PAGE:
Today, over 900,000 dams are estimated to exist worldwide, 40,000 of which are on a scale large enough to be considered ‘mega dams’. Although there is no universal definition of what qualifies as a mega dam, as a general rule they are large structures over 15 metres in height generating over 400 megawatts of power on average.
Population growth and growing demand for water has accelerated the construction of mega dams — as has the availability of funding from China, with lenders having financed 330 dams in 74 countries. African countries, Ethiopia and The Republic of Congo in particular, are developing several projects thanks to Chinese and international funding.
China is financing large hydroelectric projects at home too. After opening the largest dam in the world in 2003, the Three Gorges Dam with a capacity to produce 18.2 gigawatts of energy, it now intends to build 100 mega dams as part of meeting its goal of reducing greenhouse gas emissions.
Another large emerging economy, Brazil, has also decided to invest heavily in constructing hydroelectric plants in the Amazon. There over 40 projects planned in the Tapajós basin. The goal is to produce 25 gigawatts of hydropower by 2025.
The attraction is clear: dams offer renewable energy that’s ‘cleaner’ than traditional fossil fuel sources, and promotes water security. But their negative consequences cannot be ignored.
Thousands of people who live in sites chosen to develop such projects are often relocated, without adequate compensation, to poorly built areas including shantytowns. The Three Gorges Dam alone has caused the displacement of over 1.2 million people; the smallest, Merowe Dam in Sudan, has forced over 50,000 people to relocate. In addition to the forced displacement of thousands of people, environmental impacts can include extinction of aquatic animals, destruction of wetlands and forest areas, and blockages in the natural flow of debris.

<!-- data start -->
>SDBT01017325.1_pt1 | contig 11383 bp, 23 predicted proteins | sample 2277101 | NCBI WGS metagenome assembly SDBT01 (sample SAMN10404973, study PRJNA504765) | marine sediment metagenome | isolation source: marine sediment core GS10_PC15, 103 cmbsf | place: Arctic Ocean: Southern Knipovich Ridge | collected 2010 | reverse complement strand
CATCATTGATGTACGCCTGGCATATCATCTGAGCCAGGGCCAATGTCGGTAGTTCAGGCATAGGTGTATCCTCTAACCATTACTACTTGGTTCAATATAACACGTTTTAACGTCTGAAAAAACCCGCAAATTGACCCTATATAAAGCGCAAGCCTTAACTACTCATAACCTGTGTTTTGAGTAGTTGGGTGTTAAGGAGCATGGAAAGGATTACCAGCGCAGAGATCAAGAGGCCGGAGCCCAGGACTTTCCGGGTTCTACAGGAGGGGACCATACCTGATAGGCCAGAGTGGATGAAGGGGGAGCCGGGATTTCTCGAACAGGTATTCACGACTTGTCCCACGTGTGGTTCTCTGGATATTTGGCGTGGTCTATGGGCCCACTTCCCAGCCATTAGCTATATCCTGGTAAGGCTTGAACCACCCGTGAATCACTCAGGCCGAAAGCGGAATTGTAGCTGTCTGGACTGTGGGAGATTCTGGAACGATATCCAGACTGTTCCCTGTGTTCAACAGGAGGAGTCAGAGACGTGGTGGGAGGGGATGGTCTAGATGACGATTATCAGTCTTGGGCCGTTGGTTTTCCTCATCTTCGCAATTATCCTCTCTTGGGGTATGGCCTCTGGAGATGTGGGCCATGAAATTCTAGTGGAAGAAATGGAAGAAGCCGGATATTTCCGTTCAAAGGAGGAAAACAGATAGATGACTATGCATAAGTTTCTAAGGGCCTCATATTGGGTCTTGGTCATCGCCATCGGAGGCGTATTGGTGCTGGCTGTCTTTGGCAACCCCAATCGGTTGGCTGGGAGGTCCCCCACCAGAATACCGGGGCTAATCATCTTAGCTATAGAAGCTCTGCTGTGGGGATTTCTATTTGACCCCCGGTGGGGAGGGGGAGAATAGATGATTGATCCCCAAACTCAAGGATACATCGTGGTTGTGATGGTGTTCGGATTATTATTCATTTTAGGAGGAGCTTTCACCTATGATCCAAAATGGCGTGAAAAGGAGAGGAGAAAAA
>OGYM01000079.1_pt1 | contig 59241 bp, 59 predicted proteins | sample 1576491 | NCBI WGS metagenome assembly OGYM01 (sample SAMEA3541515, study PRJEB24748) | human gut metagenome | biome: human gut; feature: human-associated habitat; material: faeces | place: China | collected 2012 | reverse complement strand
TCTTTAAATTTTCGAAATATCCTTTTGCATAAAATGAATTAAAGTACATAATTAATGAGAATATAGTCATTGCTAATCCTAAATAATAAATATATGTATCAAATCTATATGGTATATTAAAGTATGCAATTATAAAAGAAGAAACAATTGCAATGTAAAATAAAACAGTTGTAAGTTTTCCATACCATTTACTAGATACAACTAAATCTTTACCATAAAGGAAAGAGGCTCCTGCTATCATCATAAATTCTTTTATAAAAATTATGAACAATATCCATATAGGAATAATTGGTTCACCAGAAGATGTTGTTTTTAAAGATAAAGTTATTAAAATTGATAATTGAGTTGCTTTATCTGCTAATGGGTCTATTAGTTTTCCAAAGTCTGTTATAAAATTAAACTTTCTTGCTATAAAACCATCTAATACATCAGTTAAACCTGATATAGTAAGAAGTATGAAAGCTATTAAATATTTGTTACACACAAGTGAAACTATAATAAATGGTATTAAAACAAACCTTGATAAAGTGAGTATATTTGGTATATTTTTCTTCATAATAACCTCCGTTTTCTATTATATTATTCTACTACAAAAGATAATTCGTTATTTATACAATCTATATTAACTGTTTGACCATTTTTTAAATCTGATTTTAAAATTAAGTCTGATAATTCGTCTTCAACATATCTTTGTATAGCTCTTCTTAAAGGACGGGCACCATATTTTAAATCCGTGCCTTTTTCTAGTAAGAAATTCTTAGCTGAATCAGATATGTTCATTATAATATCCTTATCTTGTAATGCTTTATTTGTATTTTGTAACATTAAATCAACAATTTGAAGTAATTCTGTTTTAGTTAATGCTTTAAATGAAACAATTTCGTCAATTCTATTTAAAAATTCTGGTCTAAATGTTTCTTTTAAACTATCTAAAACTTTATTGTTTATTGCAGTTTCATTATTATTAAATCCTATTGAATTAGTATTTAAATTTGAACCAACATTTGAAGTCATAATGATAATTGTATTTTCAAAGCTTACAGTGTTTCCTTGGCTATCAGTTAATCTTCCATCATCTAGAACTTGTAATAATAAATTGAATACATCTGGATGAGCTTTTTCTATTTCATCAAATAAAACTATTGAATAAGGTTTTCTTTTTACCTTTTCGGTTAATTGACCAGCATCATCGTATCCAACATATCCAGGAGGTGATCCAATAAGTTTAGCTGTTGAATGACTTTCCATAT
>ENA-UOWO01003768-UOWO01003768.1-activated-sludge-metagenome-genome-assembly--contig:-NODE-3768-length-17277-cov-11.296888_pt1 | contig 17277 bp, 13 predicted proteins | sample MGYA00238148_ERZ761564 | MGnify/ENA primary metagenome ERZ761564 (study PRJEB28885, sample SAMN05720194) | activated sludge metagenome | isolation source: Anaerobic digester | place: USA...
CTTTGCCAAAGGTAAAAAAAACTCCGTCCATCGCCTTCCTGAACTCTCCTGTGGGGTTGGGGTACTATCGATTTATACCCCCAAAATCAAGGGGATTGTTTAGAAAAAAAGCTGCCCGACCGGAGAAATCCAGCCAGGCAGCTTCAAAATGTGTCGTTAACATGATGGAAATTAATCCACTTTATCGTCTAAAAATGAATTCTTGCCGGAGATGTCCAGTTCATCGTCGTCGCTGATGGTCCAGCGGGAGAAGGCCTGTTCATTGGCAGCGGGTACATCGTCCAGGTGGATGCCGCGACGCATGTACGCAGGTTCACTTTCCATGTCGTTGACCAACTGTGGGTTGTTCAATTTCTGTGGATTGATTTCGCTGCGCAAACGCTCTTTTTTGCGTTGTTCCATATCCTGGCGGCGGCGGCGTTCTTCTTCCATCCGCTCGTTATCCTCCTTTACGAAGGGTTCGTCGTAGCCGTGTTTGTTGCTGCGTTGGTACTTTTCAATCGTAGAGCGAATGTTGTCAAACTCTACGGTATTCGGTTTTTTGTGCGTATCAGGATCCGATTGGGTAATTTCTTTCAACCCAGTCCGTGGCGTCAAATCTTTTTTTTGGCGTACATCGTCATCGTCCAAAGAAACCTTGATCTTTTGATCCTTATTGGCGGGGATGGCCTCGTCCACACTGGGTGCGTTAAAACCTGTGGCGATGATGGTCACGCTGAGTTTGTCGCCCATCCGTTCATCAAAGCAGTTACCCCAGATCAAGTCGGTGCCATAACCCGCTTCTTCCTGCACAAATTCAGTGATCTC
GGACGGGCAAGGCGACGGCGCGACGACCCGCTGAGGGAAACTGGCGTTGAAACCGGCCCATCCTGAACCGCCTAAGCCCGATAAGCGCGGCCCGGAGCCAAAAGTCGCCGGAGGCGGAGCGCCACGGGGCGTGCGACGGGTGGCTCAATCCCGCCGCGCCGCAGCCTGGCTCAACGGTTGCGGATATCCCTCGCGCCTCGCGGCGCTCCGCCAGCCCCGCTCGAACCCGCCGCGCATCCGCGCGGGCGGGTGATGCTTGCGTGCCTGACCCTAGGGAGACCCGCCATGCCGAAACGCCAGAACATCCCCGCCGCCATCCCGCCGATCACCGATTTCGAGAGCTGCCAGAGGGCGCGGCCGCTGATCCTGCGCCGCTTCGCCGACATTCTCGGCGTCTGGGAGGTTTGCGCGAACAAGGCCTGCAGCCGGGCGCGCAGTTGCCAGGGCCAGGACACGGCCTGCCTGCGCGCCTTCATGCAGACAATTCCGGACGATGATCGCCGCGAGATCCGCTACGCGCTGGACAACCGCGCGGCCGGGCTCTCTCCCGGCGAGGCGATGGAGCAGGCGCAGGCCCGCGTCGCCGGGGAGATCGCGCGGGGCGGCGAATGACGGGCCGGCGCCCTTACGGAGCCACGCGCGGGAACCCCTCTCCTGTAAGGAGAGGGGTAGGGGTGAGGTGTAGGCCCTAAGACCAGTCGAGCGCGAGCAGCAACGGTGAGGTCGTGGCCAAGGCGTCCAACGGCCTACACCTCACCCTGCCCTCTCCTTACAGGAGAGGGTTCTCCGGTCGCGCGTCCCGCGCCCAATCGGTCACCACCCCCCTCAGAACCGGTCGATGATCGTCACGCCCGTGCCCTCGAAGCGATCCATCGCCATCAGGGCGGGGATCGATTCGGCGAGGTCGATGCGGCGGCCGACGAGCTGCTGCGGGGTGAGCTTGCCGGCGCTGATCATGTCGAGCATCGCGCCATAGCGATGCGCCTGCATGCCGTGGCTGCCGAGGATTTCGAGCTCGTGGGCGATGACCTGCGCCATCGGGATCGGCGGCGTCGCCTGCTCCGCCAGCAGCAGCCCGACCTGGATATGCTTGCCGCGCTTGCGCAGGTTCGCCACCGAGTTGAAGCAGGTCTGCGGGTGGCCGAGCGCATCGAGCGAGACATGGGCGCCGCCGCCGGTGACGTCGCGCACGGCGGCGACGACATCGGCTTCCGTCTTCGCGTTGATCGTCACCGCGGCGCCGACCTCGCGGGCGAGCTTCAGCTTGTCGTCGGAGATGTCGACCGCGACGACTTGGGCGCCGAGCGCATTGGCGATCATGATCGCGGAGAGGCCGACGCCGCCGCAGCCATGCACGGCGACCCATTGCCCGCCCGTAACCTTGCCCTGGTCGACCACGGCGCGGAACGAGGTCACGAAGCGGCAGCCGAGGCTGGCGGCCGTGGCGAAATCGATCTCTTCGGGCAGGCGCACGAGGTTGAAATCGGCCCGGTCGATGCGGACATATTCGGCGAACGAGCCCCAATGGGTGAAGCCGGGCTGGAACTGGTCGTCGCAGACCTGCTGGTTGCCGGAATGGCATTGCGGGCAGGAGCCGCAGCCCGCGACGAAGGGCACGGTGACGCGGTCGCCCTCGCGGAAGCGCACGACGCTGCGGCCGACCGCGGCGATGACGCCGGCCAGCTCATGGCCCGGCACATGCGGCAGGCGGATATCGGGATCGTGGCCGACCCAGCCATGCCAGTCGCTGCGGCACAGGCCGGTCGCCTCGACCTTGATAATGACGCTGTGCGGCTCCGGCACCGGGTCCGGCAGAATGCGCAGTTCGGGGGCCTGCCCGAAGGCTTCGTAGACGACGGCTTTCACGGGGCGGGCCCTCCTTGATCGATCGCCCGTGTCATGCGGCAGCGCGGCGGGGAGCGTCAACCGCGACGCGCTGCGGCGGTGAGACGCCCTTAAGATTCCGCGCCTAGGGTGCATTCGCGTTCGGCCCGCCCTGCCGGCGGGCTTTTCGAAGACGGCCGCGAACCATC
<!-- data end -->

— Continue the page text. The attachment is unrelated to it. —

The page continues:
The following case studies offer a snapshot of mega-dam projects in Africa, Asia and Latin America.
China: The Mekong river
The Mekong River, which translates to “Mother of Water,” is 12th in the world in terms of water discharging capacity, at 475 cubic kilometers per year. Its flows along an estimated 4880 kilometers from the Tibetan plateau through China’s Yunnan province to Burma, Thailand, Laos, Cambodia and Vietnam. Over 200 million people depend on the river for sustenance. Along the Mekong’s long path, over 60 million people rely on its waters to irrigate rice crops and for small-scale fishing. The river also supports commercial fishing in the delta.
Although the river has always supported hundreds of indigenous communities living in harmony with the Mekong, in recent years a number of factors have altered this balance. The most significant of these are the construction of over 39 mega dams, changing water levels because of climate change, and increasing water extraction.